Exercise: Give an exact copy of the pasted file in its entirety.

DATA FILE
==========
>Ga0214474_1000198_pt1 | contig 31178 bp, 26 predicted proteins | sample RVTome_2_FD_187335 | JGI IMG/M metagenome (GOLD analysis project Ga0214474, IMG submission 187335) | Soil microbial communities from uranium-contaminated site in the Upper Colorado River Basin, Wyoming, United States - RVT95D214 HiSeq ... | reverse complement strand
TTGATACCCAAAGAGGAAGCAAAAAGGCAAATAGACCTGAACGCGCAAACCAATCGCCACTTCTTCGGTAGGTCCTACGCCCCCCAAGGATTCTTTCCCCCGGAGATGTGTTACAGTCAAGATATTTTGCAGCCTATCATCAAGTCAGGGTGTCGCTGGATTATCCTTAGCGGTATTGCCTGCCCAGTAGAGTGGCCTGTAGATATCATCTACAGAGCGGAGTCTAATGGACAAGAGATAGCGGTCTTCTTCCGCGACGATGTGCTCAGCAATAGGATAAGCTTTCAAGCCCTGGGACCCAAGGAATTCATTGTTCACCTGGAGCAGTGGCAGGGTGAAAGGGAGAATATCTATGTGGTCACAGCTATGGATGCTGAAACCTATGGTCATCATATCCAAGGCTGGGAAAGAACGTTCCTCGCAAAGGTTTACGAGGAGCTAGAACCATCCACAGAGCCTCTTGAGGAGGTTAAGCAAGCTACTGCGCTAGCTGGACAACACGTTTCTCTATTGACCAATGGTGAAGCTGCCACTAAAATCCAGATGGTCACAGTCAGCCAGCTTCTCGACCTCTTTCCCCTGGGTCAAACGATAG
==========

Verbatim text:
>Ga0214474_1000198_pt1 | contig 31178 bp, 26 predicted proteins | sample RVTome_2_FD_187335 | JGI IMG/M metagenome (GOLD analysis project Ga0214474, IMG submission 187335) | Soil microbial communities from uranium-contaminated site in the Upper Colorado River Basin, Wyoming, United States - RVT95D214 HiSeq ... | reverse complement strand
TTGATACCCAAAGAGGAAGCAAAAAGGCAAATAGACCTGAACGCGCAAACCAATCGCCACTTCTTCGGTAGGTCCTACGCCCCCCAAGGATTCTTTCCCCCGGAGATGTGTTACAGTCAAGATATTTTGCAGCCTATCATCAAGTCAGGGTGTCGCTGGATTATCCTTAGCGGTATTGCCTGCCCAGTAGAGTGGCCTGTAGATATCATCTACAGAGCGGAGTCTAATGGACAAGAGATAGCGGTCTTCTTCCGCGACGATGTGCTCAGCAATAGGATAAGCTTTCAAGCCCTGGGACCCAAGGAATTCATTGTTCACCTGGAGCAGTGGCAGGGTGAAAGGGAGAATATCTATGTGGTCACAGCTATGGATGCTGAAACCTATGGTCATCATATCCAAGGCTGGGAAAGAACGTTCCTCGCAAAGGTTTACGAGGAGCTAGAACCATCCACAGAGCCTCTTGAGGAGGTTAAGCAAGCTACTGCGCTAGCTGGACAACACGTTTCTCTATTGACCAATGGTGAAGCTGCCACTAAAATCCAGATGGTCACAGTCAGCCAGCTTCTCGACCTCTTTCCCCTGGGTCAAACGATAG